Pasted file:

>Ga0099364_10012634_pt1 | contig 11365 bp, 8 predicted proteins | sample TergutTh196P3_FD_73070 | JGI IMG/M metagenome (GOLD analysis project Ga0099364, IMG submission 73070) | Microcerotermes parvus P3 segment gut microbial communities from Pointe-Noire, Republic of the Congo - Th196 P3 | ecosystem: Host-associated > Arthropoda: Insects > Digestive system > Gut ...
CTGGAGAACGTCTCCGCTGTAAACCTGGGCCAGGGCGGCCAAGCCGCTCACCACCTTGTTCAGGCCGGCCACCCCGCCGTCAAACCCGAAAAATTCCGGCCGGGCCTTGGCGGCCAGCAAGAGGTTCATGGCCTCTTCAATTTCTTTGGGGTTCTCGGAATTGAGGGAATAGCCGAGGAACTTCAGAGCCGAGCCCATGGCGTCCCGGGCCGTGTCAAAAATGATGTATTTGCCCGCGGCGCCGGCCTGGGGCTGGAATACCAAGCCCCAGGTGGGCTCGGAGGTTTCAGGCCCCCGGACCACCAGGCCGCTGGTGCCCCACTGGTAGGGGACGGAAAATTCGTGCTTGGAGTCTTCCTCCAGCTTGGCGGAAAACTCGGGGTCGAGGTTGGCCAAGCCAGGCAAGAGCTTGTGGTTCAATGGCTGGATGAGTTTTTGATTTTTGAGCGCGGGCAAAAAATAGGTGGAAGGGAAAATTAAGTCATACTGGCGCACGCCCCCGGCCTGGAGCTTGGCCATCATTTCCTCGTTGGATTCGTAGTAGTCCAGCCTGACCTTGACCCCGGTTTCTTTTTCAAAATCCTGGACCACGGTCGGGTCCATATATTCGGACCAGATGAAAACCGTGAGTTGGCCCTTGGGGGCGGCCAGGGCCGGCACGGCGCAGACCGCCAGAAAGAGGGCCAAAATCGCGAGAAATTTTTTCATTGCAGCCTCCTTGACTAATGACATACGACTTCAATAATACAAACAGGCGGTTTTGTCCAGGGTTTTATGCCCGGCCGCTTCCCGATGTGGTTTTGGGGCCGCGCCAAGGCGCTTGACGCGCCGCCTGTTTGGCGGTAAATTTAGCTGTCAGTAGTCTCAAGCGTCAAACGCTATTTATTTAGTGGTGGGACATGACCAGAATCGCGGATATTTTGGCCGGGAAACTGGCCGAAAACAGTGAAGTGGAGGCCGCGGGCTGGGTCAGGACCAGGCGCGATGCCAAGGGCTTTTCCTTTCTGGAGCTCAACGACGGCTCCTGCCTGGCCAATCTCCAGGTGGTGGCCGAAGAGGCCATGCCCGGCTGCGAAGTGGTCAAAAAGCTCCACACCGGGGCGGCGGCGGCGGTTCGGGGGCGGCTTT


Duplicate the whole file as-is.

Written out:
>Ga0099364_10012634_pt1 | contig 11365 bp, 8 predicted proteins | sample TergutTh196P3_FD_73070 | JGI IMG/M metagenome (GOLD analysis project Ga0099364, IMG submission 73070) | Microcerotermes parvus P3 segment gut microbial communities from Pointe-Noire, Republic of the Congo - Th196 P3 | ecosystem: Host-associated > Arthropoda: Insects > Digestive system > Gut ...
CTGGAGAACGTCTCCGCTGTAAACCTGGGCCAGGGCGGCCAAGCCGCTCACCACCTTGTTCAGGCCGGCCACCCCGCCGTCAAACCCGAAAAATTCCGGCCGGGCCTTGGCGGCCAGCAAGAGGTTCATGGCCTCTTCAATTTCTTTGGGGTTCTCGGAATTGAGGGAATAGCCGAGGAACTTCAGAGCCGAGCCCATGGCGTCCCGGGCCGTGTCAAAAATGATGTATTTGCCCGCGGCGCCGGCCTGGGGCTGGAATACCAAGCCCCAGGTGGGCTCGGAGGTTTCAGGCCCCCGGACCACCAGGCCGCTGGTGCCCCACTGGTAGGGGACGGAAAATTCGTGCTTGGAGTCTTCCTCCAGCTTGGCGGAAAACTCGGGGTCGAGGTTGGCCAAGCCAGGCAAGAGCTTGTGGTTCAATGGCTGGATGAGTTTTTGATTTTTGAGCGCGGGCAAAAAATAGGTGGAAGGGAAAATTAAGTCATACTGGCGCACGCCCCCGGCCTGGAGCTTGGCCATCATTTCCTCGTTGGATTCGTAGTAGTCCAGCCTGACCTTGACCCCGGTTTCTTTTTCAAAATCCTGGACCACGGTCGGGTCCATATATTCGGACCAGATGAAAACCGTGAGTTGGCCCTTGGGGGCGGCCAGGGCCGGCACGGCGCAGACCGCCAGAAAGAGGGCCAAAATCGCGAGAAATTTTTTCATTGCAGCCTCCTTGACTAATGACATACGACTTCAATAATACAAACAGGCGGTTTTGTCCAGGGTTTTATGCCCGGCCGCTTCCCGATGTGGTTTTGGGGCCGCGCCAAGGCGCTTGACGCGCCGCCTGTTTGGCGGTAAATTTAGCTGTCAGTAGTCTCAAGCGTCAAACGCTATTTATTTAGTGGTGGGACATGACCAGAATCGCGGATATTTTGGCCGGGAAACTGGCCGAAAACAGTGAAGTGGAGGCCGCGGGCTGGGTCAGGACCAGGCGCGATGCCAAGGGCTTTTCCTTTCTGGAGCTCAACGACGGCTCCTGCCTGGCCAATCTCCAGGTGGTGGCCGAAGAGGCCATGCCCGGCTGCGAAGTGGTCAAAAAGCTCCACACCGGGGCGGCGGCGGCGGTTCGGGGGCGGCTTT